Revising history can mean two things

HARARE - That can mean two things; reviewing what you learned, or rewriting history to change it. DeadBC on 18 April were doing the second kind of revising, so I'll try to help you do the first kind. If you're over 40, this is only what we all remember, but here goes.

Our radio told us half a dozen times between 10.30 and 11am, that we were celebrating the victory of Robert Mugabe, commander-in-chief of ZANLA (once they said his co-commander was Joshua Nkomo) over the British. I wonder how they got so many errors into such a short sentence?

First: the actual military commander of ZANLA was Josiah Tongogara. He directed military operations. It may be that the head of the political wing, the party, had seniority but Tongogara deserves a mention, don’t you think?

Second: Joshua Nkomo was in no way a co-commander of ZANLA. He had his own party, ZAPU, with its own military wing, ZIPRA. ZANU and ZAPU formed an alliance in 1976 called the Patriotic Front, so they should have been equal partners in all military matters. In fact, they did not co-operate very well, which didn’t matter much as long as they were fighting in different areas: ZIPRA in Matebeleland and ZANLA in Shona-speaking areas. I would have thought that ZIPRA deserve a mention in this potted history, however short DeadBC editors want it cut. We are not incapable of absorbing this much fact.

Third: Mugabe never fought the British. Nor did ZANLA or ZIPRA. All of them, and a few other people like Ndabaningi Sithole, took part in the struggle against Ian Smith and his Rhodesian Front (RF). In the interests of accuracy, both Smith and Sithole need to be mentioned. Sithole mainly because he founded ZANU. Smith because he was the main enemy all who wanted independence had to contend with.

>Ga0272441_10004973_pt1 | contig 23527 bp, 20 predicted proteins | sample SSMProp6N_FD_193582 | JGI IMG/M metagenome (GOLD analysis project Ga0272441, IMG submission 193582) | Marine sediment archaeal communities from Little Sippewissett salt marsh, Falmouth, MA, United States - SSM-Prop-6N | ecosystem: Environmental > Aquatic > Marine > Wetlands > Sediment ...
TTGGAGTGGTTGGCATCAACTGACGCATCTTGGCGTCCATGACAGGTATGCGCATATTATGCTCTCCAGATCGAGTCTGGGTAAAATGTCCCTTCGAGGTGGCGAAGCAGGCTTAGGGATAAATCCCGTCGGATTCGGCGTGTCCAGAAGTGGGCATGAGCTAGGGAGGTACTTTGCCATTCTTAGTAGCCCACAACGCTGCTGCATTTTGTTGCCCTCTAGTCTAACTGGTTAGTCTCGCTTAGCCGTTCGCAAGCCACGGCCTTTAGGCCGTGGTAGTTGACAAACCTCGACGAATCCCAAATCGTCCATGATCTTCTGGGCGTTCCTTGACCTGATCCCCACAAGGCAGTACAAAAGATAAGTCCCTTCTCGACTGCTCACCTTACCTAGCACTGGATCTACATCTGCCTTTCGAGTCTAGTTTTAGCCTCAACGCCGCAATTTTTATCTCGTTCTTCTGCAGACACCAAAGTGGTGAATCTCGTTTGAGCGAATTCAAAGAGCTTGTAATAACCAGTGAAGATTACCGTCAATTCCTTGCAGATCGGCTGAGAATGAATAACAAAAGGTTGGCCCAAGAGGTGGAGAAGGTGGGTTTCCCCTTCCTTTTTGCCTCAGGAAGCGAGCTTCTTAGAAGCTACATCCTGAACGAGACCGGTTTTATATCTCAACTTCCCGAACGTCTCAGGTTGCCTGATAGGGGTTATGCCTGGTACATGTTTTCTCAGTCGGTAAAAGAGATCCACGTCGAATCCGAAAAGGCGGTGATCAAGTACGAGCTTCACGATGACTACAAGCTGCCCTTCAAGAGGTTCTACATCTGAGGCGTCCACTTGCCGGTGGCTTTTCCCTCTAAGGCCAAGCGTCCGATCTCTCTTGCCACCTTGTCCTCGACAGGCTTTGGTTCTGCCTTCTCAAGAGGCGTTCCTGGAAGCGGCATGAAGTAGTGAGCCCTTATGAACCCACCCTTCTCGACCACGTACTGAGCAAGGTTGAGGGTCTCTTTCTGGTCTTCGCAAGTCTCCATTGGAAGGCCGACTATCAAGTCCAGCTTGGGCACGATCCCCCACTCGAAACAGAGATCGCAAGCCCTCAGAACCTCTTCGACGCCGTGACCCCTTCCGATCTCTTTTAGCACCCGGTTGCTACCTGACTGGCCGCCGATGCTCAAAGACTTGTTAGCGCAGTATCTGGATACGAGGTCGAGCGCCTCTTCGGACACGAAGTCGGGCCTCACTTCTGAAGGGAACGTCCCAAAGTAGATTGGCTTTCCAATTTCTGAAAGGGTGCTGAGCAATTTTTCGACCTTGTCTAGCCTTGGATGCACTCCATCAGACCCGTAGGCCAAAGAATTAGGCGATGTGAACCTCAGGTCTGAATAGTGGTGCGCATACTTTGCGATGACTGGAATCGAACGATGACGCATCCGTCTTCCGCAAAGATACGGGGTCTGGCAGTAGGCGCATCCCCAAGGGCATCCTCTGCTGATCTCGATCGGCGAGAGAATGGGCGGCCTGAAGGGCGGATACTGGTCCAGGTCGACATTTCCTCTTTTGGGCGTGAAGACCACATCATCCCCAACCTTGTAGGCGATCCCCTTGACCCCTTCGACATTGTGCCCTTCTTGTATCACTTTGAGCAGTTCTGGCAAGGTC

British troops only came to Zimbabwe in 1979, after the cease-fire between the RF’s troops, ZANLA and ZIPRA which also ended Ian Smith’s rebellion against Britain.

Because it was Ian Smith who first declared independence of Britain, unilaterally, which means on his own, hence we call that UDI (Unilateral Declaration of Independence).

In fact there had never been much British presence here because Zimbabwe was not a colony of the British government or Crown, but of Cecil Rhodes’ private company. Hence, as a colony, it was called Rhodesia. The company ran things so badly from 1890 to 1923 that something had to change. The settlers voted between joining racist South Africa or being a self-governing’ British colony. They had their own, whites-only parliament and their own army. The British monarch only kept the power to veto bills passed by the Rhodesian’ parliament.

They only did that once, so we could blame them for not doing more to (in their phrase) protect African interests’.

Ian Smith rebelled against this with his UDI in 1965 because the British refused to give him independence until he agreed that we would have majority rule within a few years. He could not offer guarantees of this that anyone would trust, so he declared UDI.

And that, dear students should be enough for one lesson. There are other important characters in the story, like Abel Muzorewa, Garfield Todd, Kings Mzilikazi and Lobengula and all the nationalists and trade unionists, but they will have to wait for another time.

Post published in: Opinions

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